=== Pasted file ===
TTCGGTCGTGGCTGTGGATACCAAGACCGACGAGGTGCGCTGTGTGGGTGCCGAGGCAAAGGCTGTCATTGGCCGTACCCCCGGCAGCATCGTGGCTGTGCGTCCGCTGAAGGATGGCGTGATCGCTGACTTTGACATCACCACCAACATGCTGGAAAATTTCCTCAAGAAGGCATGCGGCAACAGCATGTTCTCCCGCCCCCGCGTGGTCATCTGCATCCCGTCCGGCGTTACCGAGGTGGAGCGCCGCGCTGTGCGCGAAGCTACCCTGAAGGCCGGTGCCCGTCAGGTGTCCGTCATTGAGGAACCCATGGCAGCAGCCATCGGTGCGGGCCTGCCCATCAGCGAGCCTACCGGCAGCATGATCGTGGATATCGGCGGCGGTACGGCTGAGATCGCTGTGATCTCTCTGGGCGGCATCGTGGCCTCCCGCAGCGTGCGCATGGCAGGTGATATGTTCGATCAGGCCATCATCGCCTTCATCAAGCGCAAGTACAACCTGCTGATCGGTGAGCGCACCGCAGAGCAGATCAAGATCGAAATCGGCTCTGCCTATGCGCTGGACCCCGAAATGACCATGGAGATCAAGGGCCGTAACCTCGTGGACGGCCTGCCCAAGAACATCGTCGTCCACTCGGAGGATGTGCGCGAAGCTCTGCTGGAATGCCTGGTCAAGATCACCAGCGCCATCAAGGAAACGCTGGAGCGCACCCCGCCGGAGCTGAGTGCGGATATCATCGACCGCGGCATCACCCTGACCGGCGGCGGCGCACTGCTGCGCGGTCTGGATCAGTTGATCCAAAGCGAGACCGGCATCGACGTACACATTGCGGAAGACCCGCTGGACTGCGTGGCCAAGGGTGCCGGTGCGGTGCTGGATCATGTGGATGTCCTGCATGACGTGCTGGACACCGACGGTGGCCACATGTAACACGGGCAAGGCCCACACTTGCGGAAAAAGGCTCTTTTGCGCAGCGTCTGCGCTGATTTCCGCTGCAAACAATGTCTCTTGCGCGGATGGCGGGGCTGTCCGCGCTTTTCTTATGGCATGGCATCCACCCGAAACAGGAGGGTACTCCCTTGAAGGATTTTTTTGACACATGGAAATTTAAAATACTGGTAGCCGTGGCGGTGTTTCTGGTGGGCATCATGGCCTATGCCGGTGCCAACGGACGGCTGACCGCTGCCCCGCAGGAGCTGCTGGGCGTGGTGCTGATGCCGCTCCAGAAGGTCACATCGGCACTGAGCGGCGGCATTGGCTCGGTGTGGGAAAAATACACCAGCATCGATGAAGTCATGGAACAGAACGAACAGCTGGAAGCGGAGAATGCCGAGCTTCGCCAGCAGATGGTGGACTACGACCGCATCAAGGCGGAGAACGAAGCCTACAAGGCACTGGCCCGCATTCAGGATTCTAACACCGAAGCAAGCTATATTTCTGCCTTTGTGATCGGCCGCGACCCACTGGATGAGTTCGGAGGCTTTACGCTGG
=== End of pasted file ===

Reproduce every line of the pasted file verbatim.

TTCGGTCGTGGCTGTGGATACCAAGACCGACGAGGTGCGCTGTGTGGGTGCCGAGGCAAAGGCTGTCATTGGCCGTACCCCCGGCAGCATCGTGGCTGTGCGTCCGCTGAAGGATGGCGTGATCGCTGACTTTGACATCACCACCAACATGCTGGAAAATTTCCTCAAGAAGGCATGCGGCAACAGCATGTTCTCCCGCCCCCGCGTGGTCATCTGCATCCCGTCCGGCGTTACCGAGGTGGAGCGCCGCGCTGTGCGCGAAGCTACCCTGAAGGCCGGTGCCCGTCAGGTGTCCGTCATTGAGGAACCCATGGCAGCAGCCATCGGTGCGGGCCTGCCCATCAGCGAGCCTACCGGCAGCATGATCGTGGATATCGGCGGCGGTACGGCTGAGATCGCTGTGATCTCTCTGGGCGGCATCGTGGCCTCCCGCAGCGTGCGCATGGCAGGTGATATGTTCGATCAGGCCATCATCGCCTTCATCAAGCGCAAGTACAACCTGCTGATCGGTGAGCGCACCGCAGAGCAGATCAAGATCGAAATCGGCTCTGCCTATGCGCTGGACCCCGAAATGACCATGGAGATCAAGGGCCGTAACCTCGTGGACGGCCTGCCCAAGAACATCGTCGTCCACTCGGAGGATGTGCGCGAAGCTCTGCTGGAATGCCTGGTCAAGATCACCAGCGCCATCAAGGAAACGCTGGAGCGCACCCCGCCGGAGCTGAGTGCGGATATCATCGACCGCGGCATCACCCTGACCGGCGGCGGCGCACTGCTGCGCGGTCTGGATCAGTTGATCCAAAGCGAGACCGGCATCGACGTACACATTGCGGAAGACCCGCTGGACTGCGTGGCCAAGGGTGCCGGTGCGGTGCTGGATCATGTGGATGTCCTGCATGACGTGCTGGACACCGACGGTGGCCACATGTAACACGGGCAAGGCCCACACTTGCGGAAAAAGGCTCTTTTGCGCAGCGTCTGCGCTGATTTCCGCTGCAAACAATGTCTCTTGCGCGGATGGCGGGGCTGTCCGCGCTTTTCTTATGGCATGGCATCCACCCGAAACAGGAGGGTACTCCCTTGAAGGATTTTTTTGACACATGGAAATTTAAAATACTGGTAGCCGTGGCGGTGTTTCTGGTGGGCATCATGGCCTATGCCGGTGCCAACGGACGGCTGACCGCTGCCCCGCAGGAGCTGCTGGGCGTGGTGCTGATGCCGCTCCAGAAGGTCACATCGGCACTGAGCGGCGGCATTGGCTCGGTGTGGGAAAAATACACCAGCATCGATGAAGTCATGGAACAGAACGAACAGCTGGAAGCGGAGAATGCCGAGCTTCGCCAGCAGATGGTGGACTACGACCGCATCAAGGCGGAGAACGAAGCCTACAAGGCACTGGCCCGCATTCAGGATTCTAACACCGAAGCAAGCTATATTTCTGCCTTTGTGATCGGCCGCGACCCACTGGATGAGTTCGGAGGCTTTACGCTGG